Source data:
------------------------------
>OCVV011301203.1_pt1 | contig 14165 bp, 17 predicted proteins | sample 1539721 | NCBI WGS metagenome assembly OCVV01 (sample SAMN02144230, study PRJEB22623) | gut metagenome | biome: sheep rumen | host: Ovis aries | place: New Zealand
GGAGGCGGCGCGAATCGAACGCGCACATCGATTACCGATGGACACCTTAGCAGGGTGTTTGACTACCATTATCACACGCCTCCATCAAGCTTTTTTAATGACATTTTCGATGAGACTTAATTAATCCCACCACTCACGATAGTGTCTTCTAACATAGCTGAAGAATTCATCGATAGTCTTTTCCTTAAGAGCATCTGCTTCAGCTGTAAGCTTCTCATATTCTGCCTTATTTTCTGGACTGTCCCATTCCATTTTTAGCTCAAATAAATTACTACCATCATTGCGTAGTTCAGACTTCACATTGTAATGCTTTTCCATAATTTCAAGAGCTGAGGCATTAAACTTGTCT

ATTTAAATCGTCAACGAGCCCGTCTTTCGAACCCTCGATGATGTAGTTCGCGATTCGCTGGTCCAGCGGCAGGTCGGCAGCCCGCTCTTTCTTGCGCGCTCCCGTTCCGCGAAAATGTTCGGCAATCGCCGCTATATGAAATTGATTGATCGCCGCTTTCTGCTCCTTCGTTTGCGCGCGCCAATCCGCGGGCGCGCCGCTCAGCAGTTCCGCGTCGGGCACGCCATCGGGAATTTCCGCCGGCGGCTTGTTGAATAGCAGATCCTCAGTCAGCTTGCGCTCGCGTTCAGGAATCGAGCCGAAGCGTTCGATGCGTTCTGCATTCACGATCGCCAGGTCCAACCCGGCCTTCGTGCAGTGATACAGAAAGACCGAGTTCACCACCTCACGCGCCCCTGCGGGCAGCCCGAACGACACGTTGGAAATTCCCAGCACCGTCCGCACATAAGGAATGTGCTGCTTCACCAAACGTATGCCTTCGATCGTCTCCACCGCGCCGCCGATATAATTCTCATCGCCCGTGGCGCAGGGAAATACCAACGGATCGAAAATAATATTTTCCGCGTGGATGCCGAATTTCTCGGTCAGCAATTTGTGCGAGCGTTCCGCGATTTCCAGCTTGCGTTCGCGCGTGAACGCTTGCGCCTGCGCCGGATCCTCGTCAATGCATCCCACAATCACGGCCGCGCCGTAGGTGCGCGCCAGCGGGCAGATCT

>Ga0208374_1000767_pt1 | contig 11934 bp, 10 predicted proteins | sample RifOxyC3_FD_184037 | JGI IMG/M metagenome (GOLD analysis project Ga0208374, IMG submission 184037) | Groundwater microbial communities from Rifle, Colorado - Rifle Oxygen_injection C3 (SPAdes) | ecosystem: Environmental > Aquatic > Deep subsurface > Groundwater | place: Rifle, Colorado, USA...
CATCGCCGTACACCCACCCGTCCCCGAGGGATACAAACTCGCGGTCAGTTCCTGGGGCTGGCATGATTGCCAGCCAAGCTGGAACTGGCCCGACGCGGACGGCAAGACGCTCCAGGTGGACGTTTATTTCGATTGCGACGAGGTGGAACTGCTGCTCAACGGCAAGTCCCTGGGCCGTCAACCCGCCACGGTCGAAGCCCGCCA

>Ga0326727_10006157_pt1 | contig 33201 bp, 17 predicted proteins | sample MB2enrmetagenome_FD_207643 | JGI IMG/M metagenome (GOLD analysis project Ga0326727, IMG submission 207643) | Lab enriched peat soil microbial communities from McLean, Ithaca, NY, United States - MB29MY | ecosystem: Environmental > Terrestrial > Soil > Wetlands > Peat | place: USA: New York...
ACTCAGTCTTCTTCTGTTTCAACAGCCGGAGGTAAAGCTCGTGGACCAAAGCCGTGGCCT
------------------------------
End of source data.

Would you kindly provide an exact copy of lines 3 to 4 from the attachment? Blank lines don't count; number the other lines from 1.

ATTTAAATCGTCAACGAGCCCGTCTTTCGAACCCTCGATGATGTAGTTCGCGATTCGCTGGTCCAGCGGCAGGTCGGCAGCCCGCTCTTTCTTGCGCGCTCCCGTTCCGCGAAAATGTTCGGCAATCGCCGCTATATGAAATTGATTGATCGCCGCTTTCTGCTCCTTCGTTTGCGCGCGCCAATCCGCGGGCGCGCCGCTCAGCAGTTCCGCGTCGGGCACGCCATCGGGAATTTCCGCCGGCGGCTTGTTGAATAGCAGATCCTCAGTCAGCTTGCGCTCGCGTTCAGGAATCGAGCCGAAGCGTTCGATGCGTTCTGCATTCACGATCGCCAGGTCCAACCCGGCCTTCGTGCAGTGATACAGAAAGACCGAGTTCACCACCTCACGCGCCCCTGCGGGCAGCCCGAACGACACGTTGGAAATTCCCAGCACCGTCCGCACATAAGGAATGTGCTGCTTCACCAAACGTATGCCTTCGATCGTCTCCACCGCGCCGCCGATATAATTCTCATCGCCCGTGGCGCAGGGAAATACCAACGGATCGAAAATAATATTTTCCGCGTGGATGCCGAATTTCTCGGTCAGCAATTTGTGCGAGCGTTCCGCGATTTCCAGCTTGCGTTCGCGCGTGAACGCTTGCGCCTGCGCCGGATCCTCGTCAATGCATCCCACAATCACGGCCGCGCCGTAGGTGCGCGCCAGCGGGCAGATCT

>Ga0208374_1000767_pt1 | contig 11934 bp, 10 predicted proteins | sample RifOxyC3_FD_184037 | JGI IMG/M metagenome (GOLD analysis project Ga0208374, IMG submission 184037) | Groundwater microbial communities from Rifle, Colorado - Rifle Oxygen_injection C3 (SPAdes) | ecosystem: Environmental > Aquatic > Deep subsurface > Groundwater | place: Rifle, Colorado, USA...